California’s campaign to improve students’ basic-reading skills has left many teachers feeling like prisoners of the “list.”
Of the thousands of instructional materials that have been produced over the past few years to help elementary teachers, just two main reading series have earned the coveted state seal of approval for use in K-6 classrooms. Such limited choice, teachers and critics have argued, hogties teachers’ efforts to find innovative ways to meet students’ needs.
At least one key California lawmaker is now attempting to throw out the textbook-adoption process in favor of a more flexible system.
“We have to give teachers a lot more say in curriculum decisions,” said state Assemblywoman Jackie Goldberg, the Democrat who heads the education committee in the lower legislative chamber. “The result of this one-size-fits-all mentality is that teachers do not have the freedom to choose the materials that are best for their students.”
Legislators in several other “adoption” states are also proposing changes that would allow greater flexibility in textbook selection. A Florida bill proposes a pilot program that would test local choice and purchasing decisions. And a New Mexico lawmaker’s attempts to abolish the state-approved list has been gaining steady support in the Senate over the past four years.
Controlling Content, Costs
In many of the 22 textbook-adoption states, districts can use state money only to buy instructional materials that appear on an approved list. Several states, however, offer such lists as a guide, but allow districts to choose materials they deem best.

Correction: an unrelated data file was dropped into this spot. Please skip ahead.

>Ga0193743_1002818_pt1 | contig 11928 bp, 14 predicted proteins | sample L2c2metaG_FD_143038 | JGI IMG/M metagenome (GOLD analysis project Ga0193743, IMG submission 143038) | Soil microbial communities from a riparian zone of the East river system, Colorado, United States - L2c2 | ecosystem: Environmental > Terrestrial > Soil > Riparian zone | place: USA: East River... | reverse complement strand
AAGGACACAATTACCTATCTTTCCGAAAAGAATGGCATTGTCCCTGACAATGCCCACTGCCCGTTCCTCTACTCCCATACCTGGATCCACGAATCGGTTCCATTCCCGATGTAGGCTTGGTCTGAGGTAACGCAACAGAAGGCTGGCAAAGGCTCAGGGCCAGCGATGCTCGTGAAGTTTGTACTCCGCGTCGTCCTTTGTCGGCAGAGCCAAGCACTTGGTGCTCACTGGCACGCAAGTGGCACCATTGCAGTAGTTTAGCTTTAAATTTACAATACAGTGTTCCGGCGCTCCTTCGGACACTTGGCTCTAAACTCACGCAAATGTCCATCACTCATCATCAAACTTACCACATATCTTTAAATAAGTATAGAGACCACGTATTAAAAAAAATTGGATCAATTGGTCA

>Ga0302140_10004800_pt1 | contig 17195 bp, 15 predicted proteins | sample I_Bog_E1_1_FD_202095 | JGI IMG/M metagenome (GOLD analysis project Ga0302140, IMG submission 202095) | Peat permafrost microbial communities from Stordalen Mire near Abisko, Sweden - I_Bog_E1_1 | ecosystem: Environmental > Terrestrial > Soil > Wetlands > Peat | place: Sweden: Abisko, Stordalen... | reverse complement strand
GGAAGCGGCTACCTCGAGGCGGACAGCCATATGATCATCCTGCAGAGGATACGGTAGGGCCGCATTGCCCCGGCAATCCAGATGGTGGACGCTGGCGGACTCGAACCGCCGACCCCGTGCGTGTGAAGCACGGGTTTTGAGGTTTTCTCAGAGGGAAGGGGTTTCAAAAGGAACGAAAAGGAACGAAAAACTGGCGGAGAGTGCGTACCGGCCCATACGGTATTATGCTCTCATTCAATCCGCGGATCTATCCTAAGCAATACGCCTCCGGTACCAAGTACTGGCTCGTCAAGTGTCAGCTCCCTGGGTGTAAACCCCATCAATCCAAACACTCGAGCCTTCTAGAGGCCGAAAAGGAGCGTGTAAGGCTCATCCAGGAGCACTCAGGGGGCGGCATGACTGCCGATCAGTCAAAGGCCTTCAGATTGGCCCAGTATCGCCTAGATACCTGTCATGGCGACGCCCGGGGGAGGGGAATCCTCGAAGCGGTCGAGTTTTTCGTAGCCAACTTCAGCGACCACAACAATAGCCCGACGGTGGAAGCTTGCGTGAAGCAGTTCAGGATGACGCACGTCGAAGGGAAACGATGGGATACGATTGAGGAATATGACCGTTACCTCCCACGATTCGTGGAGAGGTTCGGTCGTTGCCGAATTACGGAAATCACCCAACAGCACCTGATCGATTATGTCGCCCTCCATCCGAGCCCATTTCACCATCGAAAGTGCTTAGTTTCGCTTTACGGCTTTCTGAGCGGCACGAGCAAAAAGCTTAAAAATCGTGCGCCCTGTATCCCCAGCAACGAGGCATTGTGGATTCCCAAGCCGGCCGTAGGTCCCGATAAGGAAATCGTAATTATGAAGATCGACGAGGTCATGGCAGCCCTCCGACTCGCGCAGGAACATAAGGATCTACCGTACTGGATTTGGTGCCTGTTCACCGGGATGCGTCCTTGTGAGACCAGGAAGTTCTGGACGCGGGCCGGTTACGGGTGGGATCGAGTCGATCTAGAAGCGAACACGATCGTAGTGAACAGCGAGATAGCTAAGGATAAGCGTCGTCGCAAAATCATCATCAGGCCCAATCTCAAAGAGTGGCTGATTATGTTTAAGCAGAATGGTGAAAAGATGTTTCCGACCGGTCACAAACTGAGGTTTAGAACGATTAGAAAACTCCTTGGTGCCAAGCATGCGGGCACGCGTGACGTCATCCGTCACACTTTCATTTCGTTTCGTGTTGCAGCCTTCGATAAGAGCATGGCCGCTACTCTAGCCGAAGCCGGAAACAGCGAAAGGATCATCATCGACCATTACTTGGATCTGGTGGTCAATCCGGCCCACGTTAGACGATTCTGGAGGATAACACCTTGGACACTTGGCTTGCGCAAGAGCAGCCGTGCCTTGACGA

Changing those longtime policies won’t be easy. The prevailing attitude among many officials in adoption states is that the advantages that come from statewide selection of textbooks far outweigh the drawbacks. Meanwhile, none of the so-called open-territory states has sought to switch to a state-adoption system, according to Stephen D. Driesler, the executive director of the Washington-based school division of the Association of American Publishers.
A centralized system, proponents argue, offers greater guarantees that all classrooms have access to textbooks reflecting the state’s academic-content requirements. Such policies often also ensure the existence of pots of state money earmarked for instructional materials, and, proponents say, inherent cost savings are available when textbooks are purchased en masse on a regular schedule.
In addition, scrutiny of texts at the state level can free local educators from the tedious task of reviewing and evaluating materials on their own.
“In Florida, we have an efficient system and a very fair system,” said Marci Buchanan, who oversees instructional materials for the 30,000-student Alachua County district. The adoption system, she said, gives districts more leverage with publishers, who provide teacher professional development and other services, along with guaranteeing replacement books.